# [R] Problem in while loop

R. Michael Weylandt michael.weylandt at gmail.com
Wed Dec 7 05:14:04 CET 2011

```I'm not here to walk you through learning how to plot: but once again
does this work?

curve(loglikelihood(x, bout = 0.1))

If you want to plot a function of two independent variables, you'll
have to look into the various ways of doing so. Please do read section
12 of "An Introduction to R" which you can access by typing
help.start() at the prompt for the basics of graphics in R.

Michael

On Tue, Dec 6, 2011 at 9:47 PM, Gyanendra Pokharel
<gyanendra.pokharel at gmail.com> wrote:
>
> Thanks Michael,
> I am able to find the very nice plot of the function we discussed but still
> have the problem of ploting the  function loglikelihood(aout,bout) versus
> aout posted in the initial massage.
> Best
> On Tue, Dec 6, 2011 at 10:40 AM, Gyanendra Pokharel
> <gyanendra.pokharel at gmail.com> wrote:
>>
>> Yes Michael, it works well and I got the result what I want but it totally
>> depends on how reliable result do I want. When I take very high rho (near
>> about 1) and very low psi, it takes very long time may be it gives us more
>> accurate result. But for lower rho and higher psi, it gives immediately, and
>> very poor result. Now as I asked before, how I can get the plot of "a"
>> versus "s" which determines the cooling curve with the global minimum of s
>> at a specific value of a.
>>
>>
>> On Tue, Dec 6, 2011 at 6:52 AM, R. Michael Weylandt
>> <michael.weylandt at gmail.com> wrote:
>>>
>>> So I just ran your code verbatim with this one change and it finished
>>> in less than 10 seconds. However, even without the change it doesn't
>>> take more than 15 seconds: what exactly lead you to believe this was
>>> an infinite loop?
>>>
>>> Michael
>>>
>>> On Tue, Dec 6, 2011 at 12:03 AM, R. Michael Weylandt
>>> <michael.weylandt at gmail.com> <michael.weylandt at gmail.com> wrote:
>>> > Off the bat I'd suggest you vectorize loglikelihood as a simple one
>>> > liner:
>>> >
>>> > sum(log(b^2 + (x-a)^2))
>>> >
>>> > That alone will speed up your function many times over: I'll look at
>>> > the big
>>> > function in more detail tomorrow.
>>> >
>>> > Michael
>>> >
>>> > On Dec 5, 2011, at 10:37 PM, Gyanendra Pokharel
>>> > <gyanendra.pokharel at gmail.com> wrote:
>>> >
>>> > Thanks Michael
>>> > Lets figure out the problem by using the following function. I found
>>> > the
>>> > same problem in this code too.
>>> >
>>> >
>>> > loglikehood <- function(a, b = 0.1, x = c(-4.2, -2.85, -2.3, -1.02,
>>> > 0.7,
>>> > 0.98, 2.72, 3.5))
>>> >
>>> > {
>>> >
>>> > s <- 0
>>> >
>>> > for(i in 1:length(x)){
>>> >
>>> > s <- s + log(b^2 + (x[i] - a)^2)
>>> >
>>> > }
>>> >
>>> > s
>>> >
>>> > }
>>> >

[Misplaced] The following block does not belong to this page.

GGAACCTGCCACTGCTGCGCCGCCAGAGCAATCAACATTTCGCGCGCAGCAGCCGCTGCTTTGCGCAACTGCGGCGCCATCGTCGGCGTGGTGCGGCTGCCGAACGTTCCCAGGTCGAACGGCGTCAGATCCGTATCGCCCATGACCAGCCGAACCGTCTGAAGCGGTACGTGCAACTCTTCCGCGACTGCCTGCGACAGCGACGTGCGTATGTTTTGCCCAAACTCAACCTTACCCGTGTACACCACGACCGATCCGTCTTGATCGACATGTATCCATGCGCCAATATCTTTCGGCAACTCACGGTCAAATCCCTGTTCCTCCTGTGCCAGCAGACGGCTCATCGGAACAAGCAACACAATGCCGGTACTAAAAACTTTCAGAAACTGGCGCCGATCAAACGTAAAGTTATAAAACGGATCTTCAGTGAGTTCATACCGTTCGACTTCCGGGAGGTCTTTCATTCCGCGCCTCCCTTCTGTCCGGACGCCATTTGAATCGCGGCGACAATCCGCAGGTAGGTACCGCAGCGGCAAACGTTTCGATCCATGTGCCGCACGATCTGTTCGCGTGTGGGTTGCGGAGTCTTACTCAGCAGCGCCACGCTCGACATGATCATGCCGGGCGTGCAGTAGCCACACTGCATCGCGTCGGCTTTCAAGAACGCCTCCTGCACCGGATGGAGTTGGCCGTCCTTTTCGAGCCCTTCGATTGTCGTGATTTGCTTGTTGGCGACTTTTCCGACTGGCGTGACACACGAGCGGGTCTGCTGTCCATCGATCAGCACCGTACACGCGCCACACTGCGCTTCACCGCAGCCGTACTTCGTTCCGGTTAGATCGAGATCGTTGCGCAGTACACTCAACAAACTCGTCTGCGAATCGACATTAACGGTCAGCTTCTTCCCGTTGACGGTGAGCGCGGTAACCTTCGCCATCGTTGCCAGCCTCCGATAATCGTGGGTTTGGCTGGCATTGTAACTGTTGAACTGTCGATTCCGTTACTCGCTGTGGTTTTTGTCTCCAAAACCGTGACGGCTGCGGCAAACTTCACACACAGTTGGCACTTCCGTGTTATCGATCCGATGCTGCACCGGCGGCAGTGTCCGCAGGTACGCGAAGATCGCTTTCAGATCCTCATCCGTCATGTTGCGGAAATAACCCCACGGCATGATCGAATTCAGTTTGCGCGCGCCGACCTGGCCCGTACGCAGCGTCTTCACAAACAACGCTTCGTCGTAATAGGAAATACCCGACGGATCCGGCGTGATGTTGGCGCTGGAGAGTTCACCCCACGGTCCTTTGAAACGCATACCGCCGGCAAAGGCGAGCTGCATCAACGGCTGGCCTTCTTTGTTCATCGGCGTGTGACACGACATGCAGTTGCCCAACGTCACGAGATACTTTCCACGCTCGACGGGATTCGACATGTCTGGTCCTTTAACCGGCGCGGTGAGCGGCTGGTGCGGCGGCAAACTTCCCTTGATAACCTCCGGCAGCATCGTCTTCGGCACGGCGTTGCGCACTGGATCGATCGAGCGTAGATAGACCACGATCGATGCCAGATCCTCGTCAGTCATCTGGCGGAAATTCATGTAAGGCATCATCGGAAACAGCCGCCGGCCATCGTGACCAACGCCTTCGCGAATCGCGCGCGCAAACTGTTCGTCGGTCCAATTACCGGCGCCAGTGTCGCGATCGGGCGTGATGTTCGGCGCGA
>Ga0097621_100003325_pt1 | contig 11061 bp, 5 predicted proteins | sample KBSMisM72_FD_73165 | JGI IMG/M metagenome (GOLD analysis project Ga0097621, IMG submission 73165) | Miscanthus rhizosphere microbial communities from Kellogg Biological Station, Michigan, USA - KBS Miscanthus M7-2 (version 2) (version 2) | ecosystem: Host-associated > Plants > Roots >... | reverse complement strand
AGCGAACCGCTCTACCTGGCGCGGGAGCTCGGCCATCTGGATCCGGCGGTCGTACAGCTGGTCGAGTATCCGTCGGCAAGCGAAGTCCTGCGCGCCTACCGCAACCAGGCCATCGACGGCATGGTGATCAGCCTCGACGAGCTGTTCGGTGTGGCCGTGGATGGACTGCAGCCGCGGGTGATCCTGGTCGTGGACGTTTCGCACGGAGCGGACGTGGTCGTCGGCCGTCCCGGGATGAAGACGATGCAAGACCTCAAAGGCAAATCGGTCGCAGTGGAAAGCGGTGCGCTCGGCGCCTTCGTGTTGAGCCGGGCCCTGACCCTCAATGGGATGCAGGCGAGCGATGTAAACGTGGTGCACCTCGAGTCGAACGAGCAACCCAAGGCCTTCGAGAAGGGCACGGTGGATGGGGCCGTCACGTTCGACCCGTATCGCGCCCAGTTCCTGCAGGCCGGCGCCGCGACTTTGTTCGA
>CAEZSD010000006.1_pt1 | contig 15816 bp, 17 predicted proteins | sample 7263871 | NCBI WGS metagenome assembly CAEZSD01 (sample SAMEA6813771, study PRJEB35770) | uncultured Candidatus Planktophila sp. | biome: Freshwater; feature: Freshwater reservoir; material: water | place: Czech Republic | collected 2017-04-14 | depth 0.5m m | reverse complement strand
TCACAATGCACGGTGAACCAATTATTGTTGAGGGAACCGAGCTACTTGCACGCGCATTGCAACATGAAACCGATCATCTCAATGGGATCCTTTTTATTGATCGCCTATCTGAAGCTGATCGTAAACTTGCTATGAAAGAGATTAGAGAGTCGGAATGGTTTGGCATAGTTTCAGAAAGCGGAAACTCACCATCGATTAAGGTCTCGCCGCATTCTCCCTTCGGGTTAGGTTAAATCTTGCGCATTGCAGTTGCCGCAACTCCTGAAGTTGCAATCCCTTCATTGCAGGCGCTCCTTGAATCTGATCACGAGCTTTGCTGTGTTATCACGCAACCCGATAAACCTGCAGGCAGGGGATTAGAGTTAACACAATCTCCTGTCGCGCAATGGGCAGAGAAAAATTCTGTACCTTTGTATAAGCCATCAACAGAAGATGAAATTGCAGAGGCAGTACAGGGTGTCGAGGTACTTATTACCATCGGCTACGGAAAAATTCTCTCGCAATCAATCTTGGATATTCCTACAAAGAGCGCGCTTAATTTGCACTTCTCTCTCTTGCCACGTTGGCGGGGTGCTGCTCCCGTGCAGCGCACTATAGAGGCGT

>>> > loglikelihood(0.1)
>>> >
>>> > simann <- function(T0 = 1, N = 500, rho = 0.9, x0 = 0, eps = 0.1, f){
>>> >
>>> > moving <- 1
>>> >
>>> > count <- 0
>>> >
>>> > Temp <- T0
>>> >
>>> > x <- x0
>>> >
>>> > while(moving > 0){
>>> >
>>> > moving <- 0
>>> >
>>> > for(i in 1:N){
>>> >
>>> > y <- x + runif(1,-eps,eps)
>>> >
>>> > alpha <- min(1,exp((f(x) -f(y))/Temp))
>>> >
>>> > if(runif(1)<alpha){
>>> >
>>> > moving <- moving +1
>>> >
>>> > x <- y
>>> >
>>> > }
>>> >
>>> > }
>>> >
>>> > Temp <- Temp*rho
>>> >
>>> > count <- count + 1
>>> >
>>> > }
>>> >
>>> > fmin <- f(x)
>>> >
>>> > return(c(x,fmin,count))
>>> >
>>> > }
>>> >
>>> > simann(f = loglikelihood)
>>> >
>>> > I hope we can analyze every problems from this function
>>> >
>>> > On Mon, Dec 5, 2011 at 10:27 PM, R. Michael Weylandt
>>> > <michael.weylandt at gmail.com> <michael.weylandt at gmail.com> wrote:
>>> >>
>>> >> It's not necessarily equivalent to your "loglikelihood" function but
>>> >> since
>>> >> that function wasn't provided I couldn't test it.
>>> >>
>>> >> My broader point is this: you said the problem was that the loop ran
>>> >> endlessly: I showed it does not run endlessly for at least one input
>>> >> so at
>>> >> least part of the problem lies in loglikelihood, which, being
>>> >> unprovided, I
>>> >> have trouble replicating.
>>> >>
>>> >> My original guess still stands: it's either 1) a case of you getting
>>> >> stuck
>>> >> at probaccept = 1 or 2) so slow it just feels endless.  Either way, my
>>> >> prescription is the same: print()
>>> >>
>>> >> Michael
>>> >>
>>> >>
>>> >> On Dec 5, 2011, at 9:30 PM, Gyanendra Pokharel
>>> >> <gyanendra.pokharel at gmail.com> wrote:
>>> >>
>>> >> Yes, your function out<- epiann(f = function(a,b)
>>> >> log(dnorm(a)*dnorm(b))),
>>> >> N = 10) works well.
>>> >>
>>> >> But why you are changing the loglikelihood function to f =
>>> >> function(a,b)
>>> >> log(dnorm(a)*dnorm(b))? how it is equivalent to loglikelihood? is
>>> >> there any